I don't understand the ruling. The patient can always refuse to provide the information about whether they have guns and refuse to discuss gun safety with their physician. It's not like the physician can force them to talk about it.
H Brownstein (7/30/2014 at 7:54 AM)

Physicians ask patient personal questions that can affect the patients health all the time. I f you are a gun owner what are you affraid of? The NRA restriction on free speech should not be allowed by the courts
s.l.hansen (7/29/2014 at 8:19 PM)

USA's gun harm stats are an abomination, and it's malpractice for docs or therapists NOT to ask about suicidal or violent ideation or proximate means of gun availability for a patient to effect such crimes.
mark hamill (7/29/2014 at 11:32 AM)

the NRA is constantly trying to shut down any discussion of dangers or research about the dangers posed by guns. Pediatricians have always spoken about gun safety to families[INVALID]not about the politics of gun rights. This Florida law is a complete disgrace and unconstitutional.
Charles Carter (7/29/2014 at 10:11 AM)

Privacy, especially in the era of government run healthcare, is a matter of serious concern. If the IRS and HHS has access to a person's medical records how much of a stretch of the imagination is it to believe that an abuse of power in law enforcement might include accessing those records. As for the 108,000 killed or injured in firearm related violence, these physicians would be better served focusing on the practice of evidence based medicine since, according to an NPR arctcle " In 1999, the Institute of Medicine published the famous "To Err Is Human" report, which [INVALID]ped a bombshell on the medical community by reporting that up to 98,000 people a year die because of mistakes in hospitals. The number was initially disputed, but is now widely accepted by doctors and hospital officials [INVALID] and quoted ubiquitously in the media. In 2010, the Office of Inspector General for the Department of Health and Human Services said that bad hospital care contributed to the deaths of 180,000 patients in Medicare alone in a given year. Now comes a study in the current issue of the Journal of Patient Safety that says the numbers may be much higher [INVALID] between 210,000 and 440,000 patients each year who go to the hospital for care suffer some type of preventable harm that contributes to their death. That would make medical errors the third-leading cause of death in America, behind heart disease, which is the first, and cancer, which is second." Stay focused on the real issue, which is the practice of better medicine.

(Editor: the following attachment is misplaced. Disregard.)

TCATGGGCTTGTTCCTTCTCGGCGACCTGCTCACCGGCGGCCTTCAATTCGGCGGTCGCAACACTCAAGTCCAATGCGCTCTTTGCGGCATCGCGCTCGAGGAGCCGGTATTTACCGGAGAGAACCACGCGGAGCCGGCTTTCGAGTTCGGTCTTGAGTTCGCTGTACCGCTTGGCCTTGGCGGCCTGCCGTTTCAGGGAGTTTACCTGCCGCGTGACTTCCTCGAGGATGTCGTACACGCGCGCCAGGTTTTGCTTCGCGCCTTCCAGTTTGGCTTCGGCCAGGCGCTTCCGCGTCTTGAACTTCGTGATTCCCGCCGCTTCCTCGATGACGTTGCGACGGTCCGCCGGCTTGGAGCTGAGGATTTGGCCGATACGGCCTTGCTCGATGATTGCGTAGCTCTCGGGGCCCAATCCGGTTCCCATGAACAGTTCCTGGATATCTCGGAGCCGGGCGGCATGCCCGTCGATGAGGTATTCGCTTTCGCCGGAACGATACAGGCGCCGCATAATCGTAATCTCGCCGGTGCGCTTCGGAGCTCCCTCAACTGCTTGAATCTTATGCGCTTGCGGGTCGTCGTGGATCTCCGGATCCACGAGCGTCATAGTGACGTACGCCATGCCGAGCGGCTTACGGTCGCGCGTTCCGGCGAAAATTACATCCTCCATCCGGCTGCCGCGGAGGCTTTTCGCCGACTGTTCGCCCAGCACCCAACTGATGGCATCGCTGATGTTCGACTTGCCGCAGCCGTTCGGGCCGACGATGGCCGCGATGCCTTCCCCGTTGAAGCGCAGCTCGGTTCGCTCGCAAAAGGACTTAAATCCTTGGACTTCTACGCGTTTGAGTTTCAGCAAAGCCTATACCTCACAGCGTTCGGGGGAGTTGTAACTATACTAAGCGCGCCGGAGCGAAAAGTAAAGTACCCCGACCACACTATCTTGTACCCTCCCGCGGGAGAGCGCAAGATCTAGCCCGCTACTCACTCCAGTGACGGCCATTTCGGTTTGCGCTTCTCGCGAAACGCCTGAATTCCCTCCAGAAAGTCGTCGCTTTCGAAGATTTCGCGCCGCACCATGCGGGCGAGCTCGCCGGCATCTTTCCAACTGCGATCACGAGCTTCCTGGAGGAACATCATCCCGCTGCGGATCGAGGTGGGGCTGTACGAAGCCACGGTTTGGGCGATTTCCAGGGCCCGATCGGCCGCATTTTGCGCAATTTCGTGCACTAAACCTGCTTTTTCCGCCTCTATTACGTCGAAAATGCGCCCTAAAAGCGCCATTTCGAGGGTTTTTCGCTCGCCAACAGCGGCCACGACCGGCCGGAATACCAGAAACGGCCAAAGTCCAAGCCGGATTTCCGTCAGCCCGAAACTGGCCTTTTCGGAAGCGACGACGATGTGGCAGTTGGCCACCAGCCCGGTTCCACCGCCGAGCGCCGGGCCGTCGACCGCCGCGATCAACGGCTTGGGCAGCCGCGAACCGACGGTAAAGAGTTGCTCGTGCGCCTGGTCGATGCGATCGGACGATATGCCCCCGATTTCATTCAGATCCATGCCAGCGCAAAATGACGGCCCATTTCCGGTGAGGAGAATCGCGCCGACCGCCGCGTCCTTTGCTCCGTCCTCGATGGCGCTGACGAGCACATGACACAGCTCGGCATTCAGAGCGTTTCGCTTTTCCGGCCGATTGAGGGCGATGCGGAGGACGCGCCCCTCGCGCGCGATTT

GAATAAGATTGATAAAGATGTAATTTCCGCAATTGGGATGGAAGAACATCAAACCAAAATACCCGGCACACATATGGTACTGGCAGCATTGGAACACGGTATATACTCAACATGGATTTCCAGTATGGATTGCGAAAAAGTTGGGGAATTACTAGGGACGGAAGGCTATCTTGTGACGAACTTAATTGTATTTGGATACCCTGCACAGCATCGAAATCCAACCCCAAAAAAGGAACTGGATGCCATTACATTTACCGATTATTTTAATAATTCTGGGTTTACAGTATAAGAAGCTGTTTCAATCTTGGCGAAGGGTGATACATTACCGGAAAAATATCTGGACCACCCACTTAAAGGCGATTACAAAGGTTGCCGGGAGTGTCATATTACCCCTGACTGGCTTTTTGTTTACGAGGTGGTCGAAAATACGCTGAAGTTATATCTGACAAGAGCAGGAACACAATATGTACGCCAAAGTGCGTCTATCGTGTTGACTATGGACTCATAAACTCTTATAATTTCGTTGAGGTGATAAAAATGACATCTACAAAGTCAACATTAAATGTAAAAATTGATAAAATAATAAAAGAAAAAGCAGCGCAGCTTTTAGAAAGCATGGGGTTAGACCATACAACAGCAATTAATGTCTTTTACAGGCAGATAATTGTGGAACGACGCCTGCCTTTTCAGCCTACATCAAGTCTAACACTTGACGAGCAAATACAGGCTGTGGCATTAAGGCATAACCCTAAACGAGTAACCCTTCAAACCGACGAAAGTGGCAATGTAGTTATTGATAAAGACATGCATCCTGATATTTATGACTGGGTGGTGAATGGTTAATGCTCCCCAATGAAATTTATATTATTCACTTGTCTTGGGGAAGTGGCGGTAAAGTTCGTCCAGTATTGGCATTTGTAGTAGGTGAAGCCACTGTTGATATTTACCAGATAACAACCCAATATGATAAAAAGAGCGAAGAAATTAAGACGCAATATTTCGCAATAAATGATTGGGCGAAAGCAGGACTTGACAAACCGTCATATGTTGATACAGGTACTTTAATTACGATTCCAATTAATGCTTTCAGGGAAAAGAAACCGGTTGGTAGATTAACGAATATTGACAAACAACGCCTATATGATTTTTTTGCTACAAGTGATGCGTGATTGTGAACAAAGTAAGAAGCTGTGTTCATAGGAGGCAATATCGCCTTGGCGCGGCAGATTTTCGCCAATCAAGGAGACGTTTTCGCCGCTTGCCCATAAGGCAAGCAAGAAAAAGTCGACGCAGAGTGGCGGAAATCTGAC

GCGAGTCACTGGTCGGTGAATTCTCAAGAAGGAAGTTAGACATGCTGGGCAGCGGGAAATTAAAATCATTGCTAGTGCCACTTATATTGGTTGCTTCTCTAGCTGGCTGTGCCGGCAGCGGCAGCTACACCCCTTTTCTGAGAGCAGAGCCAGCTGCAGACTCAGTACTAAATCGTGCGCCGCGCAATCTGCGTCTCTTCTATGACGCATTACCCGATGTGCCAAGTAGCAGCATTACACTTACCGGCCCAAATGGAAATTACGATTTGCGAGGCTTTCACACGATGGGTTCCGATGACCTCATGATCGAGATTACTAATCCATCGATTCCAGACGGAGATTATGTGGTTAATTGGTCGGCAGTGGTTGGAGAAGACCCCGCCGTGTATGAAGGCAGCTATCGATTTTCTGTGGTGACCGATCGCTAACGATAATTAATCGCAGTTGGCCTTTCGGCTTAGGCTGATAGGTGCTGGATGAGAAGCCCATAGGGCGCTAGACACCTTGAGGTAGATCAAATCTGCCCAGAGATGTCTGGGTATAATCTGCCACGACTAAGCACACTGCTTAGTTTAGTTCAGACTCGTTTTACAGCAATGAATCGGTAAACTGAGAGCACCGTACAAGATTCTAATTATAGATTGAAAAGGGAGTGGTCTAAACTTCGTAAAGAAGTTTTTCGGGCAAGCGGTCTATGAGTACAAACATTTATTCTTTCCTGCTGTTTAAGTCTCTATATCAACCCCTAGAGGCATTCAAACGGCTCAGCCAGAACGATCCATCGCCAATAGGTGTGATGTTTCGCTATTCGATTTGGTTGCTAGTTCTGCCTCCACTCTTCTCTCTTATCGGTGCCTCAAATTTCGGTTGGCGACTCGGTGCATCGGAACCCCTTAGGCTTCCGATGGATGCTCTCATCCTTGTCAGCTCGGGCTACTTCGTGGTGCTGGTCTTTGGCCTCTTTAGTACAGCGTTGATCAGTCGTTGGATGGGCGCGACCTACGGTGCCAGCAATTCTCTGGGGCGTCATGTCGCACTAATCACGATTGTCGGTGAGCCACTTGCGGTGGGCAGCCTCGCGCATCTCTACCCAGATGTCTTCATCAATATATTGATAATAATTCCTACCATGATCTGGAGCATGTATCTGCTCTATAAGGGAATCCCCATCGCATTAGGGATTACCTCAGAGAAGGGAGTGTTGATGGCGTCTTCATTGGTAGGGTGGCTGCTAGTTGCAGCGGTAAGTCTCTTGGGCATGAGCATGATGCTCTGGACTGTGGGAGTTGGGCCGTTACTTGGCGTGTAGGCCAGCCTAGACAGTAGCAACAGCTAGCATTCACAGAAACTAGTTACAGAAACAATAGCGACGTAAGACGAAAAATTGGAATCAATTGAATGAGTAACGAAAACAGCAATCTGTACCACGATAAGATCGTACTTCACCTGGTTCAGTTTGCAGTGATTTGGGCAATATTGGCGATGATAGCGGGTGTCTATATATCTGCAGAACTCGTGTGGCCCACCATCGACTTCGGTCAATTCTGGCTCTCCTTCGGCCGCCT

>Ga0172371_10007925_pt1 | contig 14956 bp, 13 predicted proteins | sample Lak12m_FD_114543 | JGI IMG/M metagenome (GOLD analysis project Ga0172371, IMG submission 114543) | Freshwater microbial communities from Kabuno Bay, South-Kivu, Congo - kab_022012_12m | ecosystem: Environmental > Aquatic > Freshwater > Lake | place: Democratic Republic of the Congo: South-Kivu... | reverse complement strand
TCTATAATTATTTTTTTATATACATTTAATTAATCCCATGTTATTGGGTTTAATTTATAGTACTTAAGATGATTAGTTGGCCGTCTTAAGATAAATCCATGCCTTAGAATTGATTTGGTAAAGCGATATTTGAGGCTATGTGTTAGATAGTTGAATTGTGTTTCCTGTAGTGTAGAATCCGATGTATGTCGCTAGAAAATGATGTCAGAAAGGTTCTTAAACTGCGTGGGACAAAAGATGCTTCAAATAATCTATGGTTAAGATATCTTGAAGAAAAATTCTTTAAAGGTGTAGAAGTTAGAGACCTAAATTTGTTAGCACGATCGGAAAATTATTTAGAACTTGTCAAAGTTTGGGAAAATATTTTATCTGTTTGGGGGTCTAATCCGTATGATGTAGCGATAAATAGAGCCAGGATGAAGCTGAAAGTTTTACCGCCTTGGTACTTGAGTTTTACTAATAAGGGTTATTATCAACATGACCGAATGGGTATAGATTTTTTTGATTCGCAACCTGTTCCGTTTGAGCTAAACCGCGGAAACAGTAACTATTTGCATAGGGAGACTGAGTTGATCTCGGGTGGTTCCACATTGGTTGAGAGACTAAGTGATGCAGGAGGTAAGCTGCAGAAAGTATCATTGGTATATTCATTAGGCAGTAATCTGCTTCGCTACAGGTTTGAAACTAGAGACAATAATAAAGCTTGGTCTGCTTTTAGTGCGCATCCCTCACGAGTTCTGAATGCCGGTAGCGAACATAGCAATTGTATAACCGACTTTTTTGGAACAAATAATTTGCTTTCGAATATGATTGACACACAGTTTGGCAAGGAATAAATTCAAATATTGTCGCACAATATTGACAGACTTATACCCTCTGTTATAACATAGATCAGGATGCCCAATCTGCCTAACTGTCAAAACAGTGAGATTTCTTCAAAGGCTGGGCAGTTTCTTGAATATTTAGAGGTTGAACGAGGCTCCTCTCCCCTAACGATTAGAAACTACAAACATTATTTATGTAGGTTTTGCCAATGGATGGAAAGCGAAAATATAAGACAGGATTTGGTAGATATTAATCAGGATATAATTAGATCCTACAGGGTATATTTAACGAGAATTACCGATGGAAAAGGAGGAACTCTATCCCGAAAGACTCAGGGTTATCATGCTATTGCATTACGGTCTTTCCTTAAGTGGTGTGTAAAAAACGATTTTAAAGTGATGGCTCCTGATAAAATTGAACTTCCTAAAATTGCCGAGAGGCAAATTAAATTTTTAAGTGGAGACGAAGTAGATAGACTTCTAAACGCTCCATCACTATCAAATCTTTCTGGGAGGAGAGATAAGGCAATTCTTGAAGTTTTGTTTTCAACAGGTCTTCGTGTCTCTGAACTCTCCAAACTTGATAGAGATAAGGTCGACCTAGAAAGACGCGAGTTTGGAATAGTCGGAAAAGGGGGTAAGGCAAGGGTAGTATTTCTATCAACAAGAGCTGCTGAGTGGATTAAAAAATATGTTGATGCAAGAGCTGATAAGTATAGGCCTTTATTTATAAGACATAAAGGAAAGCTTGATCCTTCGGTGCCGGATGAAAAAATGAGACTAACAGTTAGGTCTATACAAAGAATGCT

Jon Royal (7/29/2014 at 9:27 AM)

I totally agree. The physicians office is absolutely no place for a gun safety course, and please tell me where in med school any gun safety training was provided. I see this as one more way to add time to the visit just to line a providers pockets. As a patient I go to my provider to have a current health issue fixed, not to be questioned if I own firearms. What's next will I be asked if I own a motorcycle, and if I wear a helmet or better yet do I drive a vehicle of any type. We can turn the doctors office into the DMV and get even less accomplished.